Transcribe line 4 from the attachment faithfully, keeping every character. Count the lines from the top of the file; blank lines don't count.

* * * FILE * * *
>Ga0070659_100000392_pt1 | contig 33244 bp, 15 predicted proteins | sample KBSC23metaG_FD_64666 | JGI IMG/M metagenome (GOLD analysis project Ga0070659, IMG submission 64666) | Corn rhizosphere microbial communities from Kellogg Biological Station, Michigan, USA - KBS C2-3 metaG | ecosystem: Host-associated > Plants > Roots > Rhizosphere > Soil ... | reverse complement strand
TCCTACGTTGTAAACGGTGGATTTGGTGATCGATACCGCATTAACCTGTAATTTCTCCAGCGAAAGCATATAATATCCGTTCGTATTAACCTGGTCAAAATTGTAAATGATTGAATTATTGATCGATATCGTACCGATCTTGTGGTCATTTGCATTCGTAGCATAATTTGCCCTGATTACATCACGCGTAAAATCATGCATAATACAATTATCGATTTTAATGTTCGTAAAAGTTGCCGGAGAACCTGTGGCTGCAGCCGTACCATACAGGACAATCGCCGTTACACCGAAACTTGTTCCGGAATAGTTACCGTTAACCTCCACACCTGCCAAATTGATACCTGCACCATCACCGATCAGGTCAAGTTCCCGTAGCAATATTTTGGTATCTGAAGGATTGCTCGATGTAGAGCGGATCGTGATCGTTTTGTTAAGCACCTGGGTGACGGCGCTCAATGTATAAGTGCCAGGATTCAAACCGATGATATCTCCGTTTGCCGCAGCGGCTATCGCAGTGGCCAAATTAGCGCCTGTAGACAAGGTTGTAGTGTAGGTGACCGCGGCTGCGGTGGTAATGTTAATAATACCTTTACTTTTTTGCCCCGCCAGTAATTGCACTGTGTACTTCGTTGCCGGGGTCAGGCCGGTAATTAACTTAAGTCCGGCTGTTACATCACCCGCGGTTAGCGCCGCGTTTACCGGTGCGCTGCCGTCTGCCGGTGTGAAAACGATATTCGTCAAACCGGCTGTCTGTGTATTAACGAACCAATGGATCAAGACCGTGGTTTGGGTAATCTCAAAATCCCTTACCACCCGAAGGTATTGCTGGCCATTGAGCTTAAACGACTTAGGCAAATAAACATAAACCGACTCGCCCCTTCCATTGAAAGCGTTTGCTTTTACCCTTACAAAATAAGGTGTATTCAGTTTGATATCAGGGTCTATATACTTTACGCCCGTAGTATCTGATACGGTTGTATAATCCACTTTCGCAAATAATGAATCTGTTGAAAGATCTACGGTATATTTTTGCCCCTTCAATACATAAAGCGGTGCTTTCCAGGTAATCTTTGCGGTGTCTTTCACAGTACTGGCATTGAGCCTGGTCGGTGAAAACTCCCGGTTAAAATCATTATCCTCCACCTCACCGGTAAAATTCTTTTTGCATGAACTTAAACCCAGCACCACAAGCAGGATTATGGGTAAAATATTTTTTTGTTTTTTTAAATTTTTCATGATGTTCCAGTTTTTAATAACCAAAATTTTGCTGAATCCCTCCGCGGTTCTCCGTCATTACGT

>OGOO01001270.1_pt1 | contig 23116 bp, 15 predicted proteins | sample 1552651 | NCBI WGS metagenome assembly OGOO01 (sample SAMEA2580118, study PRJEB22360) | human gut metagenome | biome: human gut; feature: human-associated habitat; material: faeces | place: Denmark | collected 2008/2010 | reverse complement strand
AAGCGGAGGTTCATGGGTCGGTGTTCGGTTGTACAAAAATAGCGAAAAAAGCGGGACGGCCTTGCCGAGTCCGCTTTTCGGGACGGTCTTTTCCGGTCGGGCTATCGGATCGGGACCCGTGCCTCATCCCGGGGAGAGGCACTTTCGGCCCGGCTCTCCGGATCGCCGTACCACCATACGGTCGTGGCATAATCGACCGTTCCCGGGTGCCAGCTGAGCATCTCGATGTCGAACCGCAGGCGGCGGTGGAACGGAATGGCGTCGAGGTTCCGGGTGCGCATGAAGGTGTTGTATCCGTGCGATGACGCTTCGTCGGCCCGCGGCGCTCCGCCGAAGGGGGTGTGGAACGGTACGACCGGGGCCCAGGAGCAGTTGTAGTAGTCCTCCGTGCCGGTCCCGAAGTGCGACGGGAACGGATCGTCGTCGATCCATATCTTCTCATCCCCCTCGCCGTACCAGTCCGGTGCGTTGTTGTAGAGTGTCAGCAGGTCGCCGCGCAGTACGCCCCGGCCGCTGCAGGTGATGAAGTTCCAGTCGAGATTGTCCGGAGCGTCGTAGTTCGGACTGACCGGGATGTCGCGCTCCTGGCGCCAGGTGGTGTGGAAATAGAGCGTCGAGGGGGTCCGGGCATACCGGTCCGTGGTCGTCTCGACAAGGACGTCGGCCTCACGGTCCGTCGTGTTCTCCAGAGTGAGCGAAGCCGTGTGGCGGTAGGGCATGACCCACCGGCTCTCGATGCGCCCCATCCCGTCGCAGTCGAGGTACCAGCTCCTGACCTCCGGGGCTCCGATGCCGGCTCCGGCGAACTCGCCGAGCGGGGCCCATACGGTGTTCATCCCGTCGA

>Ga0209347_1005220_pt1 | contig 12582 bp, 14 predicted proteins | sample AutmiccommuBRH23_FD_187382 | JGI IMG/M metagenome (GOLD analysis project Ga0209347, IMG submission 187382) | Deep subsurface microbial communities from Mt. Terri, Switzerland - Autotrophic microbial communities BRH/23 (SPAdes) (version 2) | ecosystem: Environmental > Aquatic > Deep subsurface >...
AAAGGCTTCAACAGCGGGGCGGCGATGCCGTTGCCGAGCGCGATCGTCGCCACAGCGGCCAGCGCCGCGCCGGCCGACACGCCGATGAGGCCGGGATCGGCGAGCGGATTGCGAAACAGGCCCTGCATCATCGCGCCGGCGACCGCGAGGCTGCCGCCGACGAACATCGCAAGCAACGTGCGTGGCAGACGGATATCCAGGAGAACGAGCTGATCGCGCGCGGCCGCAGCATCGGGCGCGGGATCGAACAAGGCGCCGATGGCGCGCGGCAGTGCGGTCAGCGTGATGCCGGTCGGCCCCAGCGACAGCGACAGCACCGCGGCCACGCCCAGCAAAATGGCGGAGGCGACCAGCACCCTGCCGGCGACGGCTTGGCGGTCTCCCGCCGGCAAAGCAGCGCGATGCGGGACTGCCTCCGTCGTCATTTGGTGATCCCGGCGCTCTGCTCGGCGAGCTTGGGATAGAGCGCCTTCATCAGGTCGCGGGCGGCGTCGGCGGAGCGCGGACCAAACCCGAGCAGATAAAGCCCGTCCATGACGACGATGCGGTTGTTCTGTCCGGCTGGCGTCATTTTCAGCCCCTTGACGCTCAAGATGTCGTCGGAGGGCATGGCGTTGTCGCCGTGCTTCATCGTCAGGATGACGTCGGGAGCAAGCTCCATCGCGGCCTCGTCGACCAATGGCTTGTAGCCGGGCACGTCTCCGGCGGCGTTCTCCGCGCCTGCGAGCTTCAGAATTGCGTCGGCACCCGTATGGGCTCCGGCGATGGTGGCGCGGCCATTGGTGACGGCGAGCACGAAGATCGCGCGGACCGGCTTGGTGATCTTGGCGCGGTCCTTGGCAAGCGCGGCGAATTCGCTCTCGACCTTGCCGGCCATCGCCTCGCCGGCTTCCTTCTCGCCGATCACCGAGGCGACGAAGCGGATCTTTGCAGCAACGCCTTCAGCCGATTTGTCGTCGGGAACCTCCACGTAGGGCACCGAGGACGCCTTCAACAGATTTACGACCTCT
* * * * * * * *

AAGCGGAGGTTCATGGGTCGGTGTTCGGTTGTACAAAAATAGCGAAAAAAGCGGGACGGCCTTGCCGAGTCCGCTTTTCGGGACGGTCTTTTCCGGTCGGGCTATCGGATCGGGACCCGTGCCTCATCCCGGGGAGAGGCACTTTCGGCCCGGCTCTCCGGATCGCCGTACCACCATACGGTCGTGGCATAATCGACCGTTCCCGGGTGCCAGCTGAGCATCTCGATGTCGAACCGCAGGCGGCGGTGGAACGGAATGGCGTCGAGGTTCCGGGTGCGCATGAAGGTGTTGTATCCGTGCGATGACGCTTCGTCGGCCCGCGGCGCTCCGCCGAAGGGGGTGTGGAACGGTACGACCGGGGCCCAGGAGCAGTTGTAGTAGTCCTCCGTGCCGGTCCCGAAGTGCGACGGGAACGGATCGTCGTCGATCCATATCTTCTCATCCCCCTCGCCGTACCAGTCCGGTGCGTTGTTGTAGAGTGTCAGCAGGTCGCCGCGCAGTACGCCCCGGCCGCTGCAGGTGATGAAGTTCCAGTCGAGATTGTCCGGAGCGTCGTAGTTCGGACTGACCGGGATGTCGCGCTCCTGGCGCCAGGTGGTGTGGAAATAGAGCGTCGAGGGGGTCCGGGCATACCGGTCCGTGGTCGTCTCGACAAGGACGTCGGCCTCACGGTCCGTCGTGTTCTCCAGAGTGAGCGAAGCCGTGTGGCGGTAGGGCATGACCCACCGGCTCTCGATGCGCCCCATCCCGTCGCAGTCGAGGTACCAGCTCCTGACCTCCGGGGCTCCGATGCCGGCTCCGGCGAACTCGCCGAGCGGGGCCCATACGGTGTTCATCCCGTCGA